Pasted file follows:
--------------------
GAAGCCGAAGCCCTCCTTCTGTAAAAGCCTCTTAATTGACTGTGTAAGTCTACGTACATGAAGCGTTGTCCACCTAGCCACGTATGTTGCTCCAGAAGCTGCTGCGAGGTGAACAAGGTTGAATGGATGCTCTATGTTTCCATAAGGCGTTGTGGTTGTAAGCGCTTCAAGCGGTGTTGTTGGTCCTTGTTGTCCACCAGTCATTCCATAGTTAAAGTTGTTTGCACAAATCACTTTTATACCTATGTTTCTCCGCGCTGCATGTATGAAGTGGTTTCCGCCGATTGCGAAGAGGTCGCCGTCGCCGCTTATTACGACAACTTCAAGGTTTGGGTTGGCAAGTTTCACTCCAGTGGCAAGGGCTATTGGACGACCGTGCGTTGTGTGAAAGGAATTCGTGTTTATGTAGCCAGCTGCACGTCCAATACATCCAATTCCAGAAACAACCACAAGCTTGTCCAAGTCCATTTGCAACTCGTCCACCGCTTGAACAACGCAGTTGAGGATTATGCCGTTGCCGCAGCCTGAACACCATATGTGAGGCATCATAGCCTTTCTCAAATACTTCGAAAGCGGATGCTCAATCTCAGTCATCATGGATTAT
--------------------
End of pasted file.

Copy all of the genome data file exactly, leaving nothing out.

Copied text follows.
GAAGCCGAAGCCCTCCTTCTGTAAAAGCCTCTTAATTGACTGTGTAAGTCTACGTACATGAAGCGTTGTCCACCTAGCCACGTATGTTGCTCCAGAAGCTGCTGCGAGGTGAACAAGGTTGAATGGATGCTCTATGTTTCCATAAGGCGTTGTGGTTGTAAGCGCTTCAAGCGGTGTTGTTGGTCCTTGTTGTCCACCAGTCATTCCATAGTTAAAGTTGTTTGCACAAATCACTTTTATACCTATGTTTCTCCGCGCTGCATGTATGAAGTGGTTTCCGCCGATTGCGAAGAGGTCGCCGTCGCCGCTTATTACGACAACTTCAAGGTTTGGGTTGGCAAGTTTCACTCCAGTGGCAAGGGCTATTGGACGACCGTGCGTTGTGTGAAAGGAATTCGTGTTTATGTAGCCAGCTGCACGTCCAATACATCCAATTCCAGAAACAACCACAAGCTTGTCCAAGTCCATTTGCAACTCGTCCACCGCTTGAACAACGCAGTTGAGGATTATGCCGTTGCCGCAGCCTGAACACCATATGTGAGGCATCATAGCCTTTCTCAAATACTTCGAAAGCGGATGCTCAATCTCAGTCATCATGGATTAT